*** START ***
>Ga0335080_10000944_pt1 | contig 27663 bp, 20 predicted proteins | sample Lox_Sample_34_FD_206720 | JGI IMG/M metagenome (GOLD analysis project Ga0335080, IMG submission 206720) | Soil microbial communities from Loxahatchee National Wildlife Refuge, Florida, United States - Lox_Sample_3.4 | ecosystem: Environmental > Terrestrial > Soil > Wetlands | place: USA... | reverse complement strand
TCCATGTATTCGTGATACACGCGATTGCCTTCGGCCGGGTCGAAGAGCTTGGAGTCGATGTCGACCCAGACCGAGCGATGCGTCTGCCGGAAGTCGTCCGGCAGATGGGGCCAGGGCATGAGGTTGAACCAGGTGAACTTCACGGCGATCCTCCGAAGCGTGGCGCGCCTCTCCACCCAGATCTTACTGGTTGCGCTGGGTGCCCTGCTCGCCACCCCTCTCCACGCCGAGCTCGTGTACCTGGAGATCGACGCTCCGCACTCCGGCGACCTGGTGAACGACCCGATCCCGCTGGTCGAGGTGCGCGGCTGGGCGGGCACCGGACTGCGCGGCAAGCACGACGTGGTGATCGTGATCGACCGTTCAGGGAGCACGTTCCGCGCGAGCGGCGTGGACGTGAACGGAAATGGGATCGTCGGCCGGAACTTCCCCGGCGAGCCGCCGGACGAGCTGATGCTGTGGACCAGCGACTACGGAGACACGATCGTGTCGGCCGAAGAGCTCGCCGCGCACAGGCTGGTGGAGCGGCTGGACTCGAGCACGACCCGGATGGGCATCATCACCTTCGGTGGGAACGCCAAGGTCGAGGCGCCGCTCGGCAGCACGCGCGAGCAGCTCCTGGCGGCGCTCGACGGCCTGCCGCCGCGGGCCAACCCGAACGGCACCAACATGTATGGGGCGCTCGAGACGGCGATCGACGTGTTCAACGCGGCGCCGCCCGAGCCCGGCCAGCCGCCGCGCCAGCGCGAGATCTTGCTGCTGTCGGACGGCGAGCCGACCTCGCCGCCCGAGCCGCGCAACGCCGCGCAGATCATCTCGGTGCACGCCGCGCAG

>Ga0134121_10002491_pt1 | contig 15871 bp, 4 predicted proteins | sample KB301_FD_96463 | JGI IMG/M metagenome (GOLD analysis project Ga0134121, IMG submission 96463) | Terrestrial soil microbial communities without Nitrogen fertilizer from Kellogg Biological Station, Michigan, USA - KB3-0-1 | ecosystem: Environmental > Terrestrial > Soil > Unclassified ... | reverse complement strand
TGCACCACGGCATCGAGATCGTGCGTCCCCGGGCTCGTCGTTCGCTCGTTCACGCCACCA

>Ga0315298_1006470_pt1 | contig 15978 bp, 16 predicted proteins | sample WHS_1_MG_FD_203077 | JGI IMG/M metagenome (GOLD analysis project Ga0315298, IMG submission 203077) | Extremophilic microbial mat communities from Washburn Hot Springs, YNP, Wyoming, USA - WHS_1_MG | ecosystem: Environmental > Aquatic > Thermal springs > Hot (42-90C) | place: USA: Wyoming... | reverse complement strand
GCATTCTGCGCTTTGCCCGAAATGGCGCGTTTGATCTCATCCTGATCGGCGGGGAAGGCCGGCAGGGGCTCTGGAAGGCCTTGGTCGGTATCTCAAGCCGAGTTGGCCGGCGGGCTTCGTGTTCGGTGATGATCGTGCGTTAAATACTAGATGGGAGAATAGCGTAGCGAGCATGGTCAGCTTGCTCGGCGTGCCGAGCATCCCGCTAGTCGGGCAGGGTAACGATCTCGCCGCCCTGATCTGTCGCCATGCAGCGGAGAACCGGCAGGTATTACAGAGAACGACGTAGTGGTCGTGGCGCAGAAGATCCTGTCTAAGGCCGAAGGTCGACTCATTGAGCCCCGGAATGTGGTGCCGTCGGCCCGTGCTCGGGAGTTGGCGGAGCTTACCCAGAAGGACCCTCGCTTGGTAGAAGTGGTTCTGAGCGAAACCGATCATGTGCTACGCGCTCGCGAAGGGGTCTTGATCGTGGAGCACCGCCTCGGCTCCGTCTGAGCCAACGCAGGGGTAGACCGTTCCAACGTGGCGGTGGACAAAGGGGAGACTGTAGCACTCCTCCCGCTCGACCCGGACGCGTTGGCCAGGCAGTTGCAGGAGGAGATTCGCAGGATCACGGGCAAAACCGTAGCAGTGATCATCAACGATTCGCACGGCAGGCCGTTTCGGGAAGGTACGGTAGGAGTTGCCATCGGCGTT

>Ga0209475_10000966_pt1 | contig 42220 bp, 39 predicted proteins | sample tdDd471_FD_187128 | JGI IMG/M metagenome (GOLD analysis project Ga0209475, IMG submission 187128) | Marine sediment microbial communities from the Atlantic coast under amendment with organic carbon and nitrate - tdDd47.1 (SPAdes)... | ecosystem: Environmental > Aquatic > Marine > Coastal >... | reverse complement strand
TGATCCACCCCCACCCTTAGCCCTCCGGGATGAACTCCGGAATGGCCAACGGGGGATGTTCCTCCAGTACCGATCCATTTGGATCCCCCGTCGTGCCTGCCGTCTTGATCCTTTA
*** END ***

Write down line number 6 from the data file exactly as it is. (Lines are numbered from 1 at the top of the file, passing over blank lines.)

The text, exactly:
GCATTCTGCGCTTTGCCCGAAATGGCGCGTTTGATCTCATCCTGATCGGCGGGGAAGGCCGGCAGGGGCTCTGGAAGGCCTTGGTCGGTATCTCAAGCCGAGTTGGCCGGCGGGCTTCGTGTTCGGTGATGATCGTGCGTTAAATACTAGATGGGAGAATAGCGTAGCGAGCATGGTCAGCTTGCTCGGCGTGCCGAGCATCCCGCTAGTCGGGCAGGGTAACGATCTCGCCGCCCTGATCTGTCGCCATGCAGCGGAGAACCGGCAGGTATTACAGAGAACGACGTAGTGGTCGTGGCGCAGAAGATCCTGTCTAAGGCCGAAGGTCGACTCATTGAGCCCCGGAATGTGGTGCCGTCGGCCCGTGCTCGGGAGTTGGCGGAGCTTACCCAGAAGGACCCTCGCTTGGTAGAAGTGGTTCTGAGCGAAACCGATCATGTGCTACGCGCTCGCGAAGGGGTCTTGATCGTGGAGCACCGCCTCGGCTCCGTCTGAGCCAACGCAGGGGTAGACCGTTCCAACGTGGCGGTGGACAAAGGGGAGACTGTAGCACTCCTCCCGCTCGACCCGGACGCGTTGGCCAGGCAGTTGCAGGAGGAGATTCGCAGGATCACGGGCAAAACCGTAGCAGTGATCATCAACGATTCGCACGGCAGGCCGTTTCGGGAAGGTACGGTAGGAGTTGCCATCGGCGTT